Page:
When heavy floods struck Mexico’s Sinaloa state earlier this year, damaging communities and local infrastructure, help was quick to arrive. But not from the government. Residents of the small town of El Ranchito de los Angulo, not far from the Pacific Coast, were pictured by the local media receiving new mattresses, stoves and blankets packed up with caps and stickers bearing the initials JGL.
Townsfolk were filmed sending blessings to their benefactor, Joaquin Guzmán Loera, aka “El Chapo,” arguably the world’s most famous drug lord. This is the birthplace of the Sinaloa cartel he once controlled. For decades, poor countryfolk have seen him and his associates as providers who buy their product and give them work compared to a government that has, in their eyes, consistently failed them. But that isn’t the only part of Guzman’s legacy that looks set to outlive him. As he faces the early stages of his trial in a maximum-security prison in New York on drug trafficking and homicide charges, business is booming for the Sinaloa cartel.
IN SINALOA, IT HAS BEEN MOSTLY BUSINESS AS USUAL.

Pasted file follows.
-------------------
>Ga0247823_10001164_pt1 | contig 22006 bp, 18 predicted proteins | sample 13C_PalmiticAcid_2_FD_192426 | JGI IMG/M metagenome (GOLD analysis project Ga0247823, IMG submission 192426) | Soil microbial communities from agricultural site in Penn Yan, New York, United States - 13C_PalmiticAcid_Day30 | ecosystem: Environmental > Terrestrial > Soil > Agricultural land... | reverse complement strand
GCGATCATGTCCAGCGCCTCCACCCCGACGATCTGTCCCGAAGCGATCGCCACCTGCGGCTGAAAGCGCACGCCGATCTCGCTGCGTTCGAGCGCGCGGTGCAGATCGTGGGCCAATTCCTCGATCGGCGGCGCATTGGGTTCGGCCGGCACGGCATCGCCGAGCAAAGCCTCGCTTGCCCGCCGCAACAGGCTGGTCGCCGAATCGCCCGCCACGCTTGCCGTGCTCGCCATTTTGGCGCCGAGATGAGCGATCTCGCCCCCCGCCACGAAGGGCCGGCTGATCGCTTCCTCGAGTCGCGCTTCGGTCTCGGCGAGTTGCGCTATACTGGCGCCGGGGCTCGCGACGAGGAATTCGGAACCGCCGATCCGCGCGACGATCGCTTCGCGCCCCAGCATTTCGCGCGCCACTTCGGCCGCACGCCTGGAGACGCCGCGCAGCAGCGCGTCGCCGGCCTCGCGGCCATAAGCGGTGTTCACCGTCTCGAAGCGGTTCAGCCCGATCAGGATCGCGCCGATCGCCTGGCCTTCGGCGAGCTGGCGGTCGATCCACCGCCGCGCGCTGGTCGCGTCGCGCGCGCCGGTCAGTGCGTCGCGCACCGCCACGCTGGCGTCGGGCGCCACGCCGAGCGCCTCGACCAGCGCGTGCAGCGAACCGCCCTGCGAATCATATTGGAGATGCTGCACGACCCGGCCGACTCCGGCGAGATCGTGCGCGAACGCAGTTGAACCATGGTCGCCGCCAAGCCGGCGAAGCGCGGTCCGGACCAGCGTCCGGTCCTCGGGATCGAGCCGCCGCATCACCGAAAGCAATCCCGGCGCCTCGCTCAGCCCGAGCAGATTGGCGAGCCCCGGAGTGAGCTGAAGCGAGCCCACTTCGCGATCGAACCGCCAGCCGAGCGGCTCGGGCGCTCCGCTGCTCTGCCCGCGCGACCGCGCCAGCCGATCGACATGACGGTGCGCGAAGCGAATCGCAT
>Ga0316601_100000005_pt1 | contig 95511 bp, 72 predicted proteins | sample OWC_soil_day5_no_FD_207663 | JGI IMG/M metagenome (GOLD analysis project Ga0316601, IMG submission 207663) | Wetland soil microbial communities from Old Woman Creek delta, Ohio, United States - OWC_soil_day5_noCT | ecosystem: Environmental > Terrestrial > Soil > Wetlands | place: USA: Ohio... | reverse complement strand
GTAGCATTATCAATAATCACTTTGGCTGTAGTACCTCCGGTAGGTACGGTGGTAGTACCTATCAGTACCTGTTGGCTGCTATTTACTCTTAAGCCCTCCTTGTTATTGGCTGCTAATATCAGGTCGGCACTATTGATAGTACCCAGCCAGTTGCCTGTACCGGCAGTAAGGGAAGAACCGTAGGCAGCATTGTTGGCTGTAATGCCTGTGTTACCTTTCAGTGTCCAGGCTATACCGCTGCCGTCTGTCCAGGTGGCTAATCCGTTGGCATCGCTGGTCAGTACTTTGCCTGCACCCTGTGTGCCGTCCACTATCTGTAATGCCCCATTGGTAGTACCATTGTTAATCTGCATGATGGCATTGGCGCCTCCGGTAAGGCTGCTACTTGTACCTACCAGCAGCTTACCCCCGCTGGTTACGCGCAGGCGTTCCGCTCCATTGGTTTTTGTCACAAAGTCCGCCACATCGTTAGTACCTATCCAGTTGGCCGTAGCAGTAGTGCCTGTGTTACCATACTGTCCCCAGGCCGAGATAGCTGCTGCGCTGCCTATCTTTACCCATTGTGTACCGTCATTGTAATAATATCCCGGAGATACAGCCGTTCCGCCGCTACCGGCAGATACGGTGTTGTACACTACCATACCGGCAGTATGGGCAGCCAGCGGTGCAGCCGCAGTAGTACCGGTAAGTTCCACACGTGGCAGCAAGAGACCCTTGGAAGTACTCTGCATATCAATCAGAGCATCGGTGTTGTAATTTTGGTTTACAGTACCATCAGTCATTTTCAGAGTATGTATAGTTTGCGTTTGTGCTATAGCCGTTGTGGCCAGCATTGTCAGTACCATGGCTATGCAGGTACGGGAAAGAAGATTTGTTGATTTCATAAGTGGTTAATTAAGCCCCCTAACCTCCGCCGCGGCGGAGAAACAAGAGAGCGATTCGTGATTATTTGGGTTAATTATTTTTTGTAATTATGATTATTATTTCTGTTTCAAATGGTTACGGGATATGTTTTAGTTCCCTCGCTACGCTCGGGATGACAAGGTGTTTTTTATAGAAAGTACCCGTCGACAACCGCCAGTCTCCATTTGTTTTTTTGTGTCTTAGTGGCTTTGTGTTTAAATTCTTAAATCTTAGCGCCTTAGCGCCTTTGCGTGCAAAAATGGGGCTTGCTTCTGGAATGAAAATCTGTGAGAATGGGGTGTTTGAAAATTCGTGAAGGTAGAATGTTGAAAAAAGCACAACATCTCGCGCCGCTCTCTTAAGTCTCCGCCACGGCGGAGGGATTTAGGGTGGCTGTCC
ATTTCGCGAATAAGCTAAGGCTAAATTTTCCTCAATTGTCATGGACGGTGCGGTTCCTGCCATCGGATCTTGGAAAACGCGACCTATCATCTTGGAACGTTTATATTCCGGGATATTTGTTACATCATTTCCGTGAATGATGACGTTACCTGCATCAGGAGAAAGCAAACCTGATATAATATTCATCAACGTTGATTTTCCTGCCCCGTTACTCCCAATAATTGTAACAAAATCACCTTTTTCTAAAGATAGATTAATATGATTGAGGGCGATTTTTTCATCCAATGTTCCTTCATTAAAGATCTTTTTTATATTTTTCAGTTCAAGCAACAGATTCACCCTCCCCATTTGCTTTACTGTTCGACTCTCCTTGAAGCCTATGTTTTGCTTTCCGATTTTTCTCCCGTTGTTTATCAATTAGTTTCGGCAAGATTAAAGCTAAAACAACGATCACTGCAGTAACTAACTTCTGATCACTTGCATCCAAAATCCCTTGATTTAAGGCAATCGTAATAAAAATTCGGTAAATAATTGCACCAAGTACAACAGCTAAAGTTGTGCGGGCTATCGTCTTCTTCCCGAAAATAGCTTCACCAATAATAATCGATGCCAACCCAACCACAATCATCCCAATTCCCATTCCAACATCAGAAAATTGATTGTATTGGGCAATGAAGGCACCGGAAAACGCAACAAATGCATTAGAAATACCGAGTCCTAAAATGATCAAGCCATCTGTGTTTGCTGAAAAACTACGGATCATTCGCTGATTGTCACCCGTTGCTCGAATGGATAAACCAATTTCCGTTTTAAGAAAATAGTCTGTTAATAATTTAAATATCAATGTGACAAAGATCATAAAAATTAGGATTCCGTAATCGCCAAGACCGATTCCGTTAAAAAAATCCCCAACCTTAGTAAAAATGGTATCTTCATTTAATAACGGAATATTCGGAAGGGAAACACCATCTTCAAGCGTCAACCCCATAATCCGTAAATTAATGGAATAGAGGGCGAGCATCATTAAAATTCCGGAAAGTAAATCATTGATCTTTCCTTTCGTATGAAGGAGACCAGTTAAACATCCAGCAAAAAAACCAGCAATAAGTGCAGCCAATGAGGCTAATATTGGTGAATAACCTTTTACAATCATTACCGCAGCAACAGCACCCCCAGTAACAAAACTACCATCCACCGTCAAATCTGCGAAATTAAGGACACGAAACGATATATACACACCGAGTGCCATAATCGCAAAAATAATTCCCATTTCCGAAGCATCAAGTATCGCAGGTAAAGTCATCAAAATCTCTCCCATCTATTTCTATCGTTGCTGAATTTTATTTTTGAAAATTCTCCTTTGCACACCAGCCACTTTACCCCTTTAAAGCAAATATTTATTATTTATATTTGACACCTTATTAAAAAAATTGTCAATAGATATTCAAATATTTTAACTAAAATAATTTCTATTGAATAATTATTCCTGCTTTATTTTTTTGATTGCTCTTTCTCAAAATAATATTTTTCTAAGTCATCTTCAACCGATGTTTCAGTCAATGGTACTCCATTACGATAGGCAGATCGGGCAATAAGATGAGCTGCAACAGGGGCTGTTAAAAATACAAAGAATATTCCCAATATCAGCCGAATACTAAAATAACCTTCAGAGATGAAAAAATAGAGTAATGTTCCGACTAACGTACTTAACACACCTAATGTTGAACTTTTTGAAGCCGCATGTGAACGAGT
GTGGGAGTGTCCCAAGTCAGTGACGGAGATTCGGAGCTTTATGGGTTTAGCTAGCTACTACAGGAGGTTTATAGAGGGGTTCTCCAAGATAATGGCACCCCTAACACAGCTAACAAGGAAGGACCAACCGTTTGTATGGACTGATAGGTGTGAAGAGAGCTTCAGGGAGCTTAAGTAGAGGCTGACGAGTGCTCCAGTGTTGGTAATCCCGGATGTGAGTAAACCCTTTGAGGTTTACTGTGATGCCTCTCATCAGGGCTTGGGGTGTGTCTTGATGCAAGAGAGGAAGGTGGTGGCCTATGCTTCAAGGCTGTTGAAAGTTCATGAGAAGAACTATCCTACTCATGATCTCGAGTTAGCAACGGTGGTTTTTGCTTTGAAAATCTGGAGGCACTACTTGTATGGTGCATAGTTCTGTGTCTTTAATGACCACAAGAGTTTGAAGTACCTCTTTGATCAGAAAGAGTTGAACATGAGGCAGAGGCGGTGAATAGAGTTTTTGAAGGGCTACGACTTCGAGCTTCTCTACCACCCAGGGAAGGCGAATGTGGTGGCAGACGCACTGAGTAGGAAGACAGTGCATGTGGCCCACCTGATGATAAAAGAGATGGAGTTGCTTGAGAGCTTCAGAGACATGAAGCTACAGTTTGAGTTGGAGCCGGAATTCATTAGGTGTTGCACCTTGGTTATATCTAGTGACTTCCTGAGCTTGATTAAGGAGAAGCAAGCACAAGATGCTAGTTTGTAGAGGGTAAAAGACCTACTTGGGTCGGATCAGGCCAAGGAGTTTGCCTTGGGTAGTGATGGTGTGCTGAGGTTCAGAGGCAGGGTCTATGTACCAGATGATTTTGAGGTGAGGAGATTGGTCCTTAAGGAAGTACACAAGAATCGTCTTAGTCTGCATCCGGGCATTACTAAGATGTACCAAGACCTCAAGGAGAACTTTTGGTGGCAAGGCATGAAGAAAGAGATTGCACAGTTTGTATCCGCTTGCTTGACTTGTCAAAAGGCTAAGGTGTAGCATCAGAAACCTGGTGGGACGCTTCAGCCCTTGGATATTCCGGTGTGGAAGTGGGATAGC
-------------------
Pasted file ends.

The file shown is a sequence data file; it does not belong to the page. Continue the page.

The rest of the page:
JAIME LOPEZ, FORMER MEXICAN LAW ENFORCEMENT OFFICIAL
Though no agency keeps track of the exact volume of the cartel’s business, Mexican authorities in August discovered 50 tons of methamphetamine, worth $5 billion, in a hidden Sinaloa lab. The cartel has added deadly fentanyl to its arsenal of products that already includes cocaine, marijuana, and methamphetamine. Other criminal organizations have done so too, but many of the biggest fentanyl seizures in the U.S. over the past few months are linked with the Sinaloa cartel, prosecutors say. That includes 33 pounds in Boston, 144 pounds in New York and 118 pounds in Nebraska — all in 2018. In New York City, fentanyl seizures increased tenfold between 2016 and 2017, according to the Drug Enforcement Administration.
After El Chapo’s extradition, the U.S. has shifted its focus to the Sinaloa group’s rivals, the Jalisco New Generation cartel now viewed by Washington as one of Mexico’s most powerful criminal organizations. That’s helped the Sinaloa cartel rebuild. The Sinaloa boys are also engineering a split within the Jalisco cartel, say experts. The Mexican and American strategy had hoped the Sinaloans — and their business — would be hurting. The reality? Au contraire.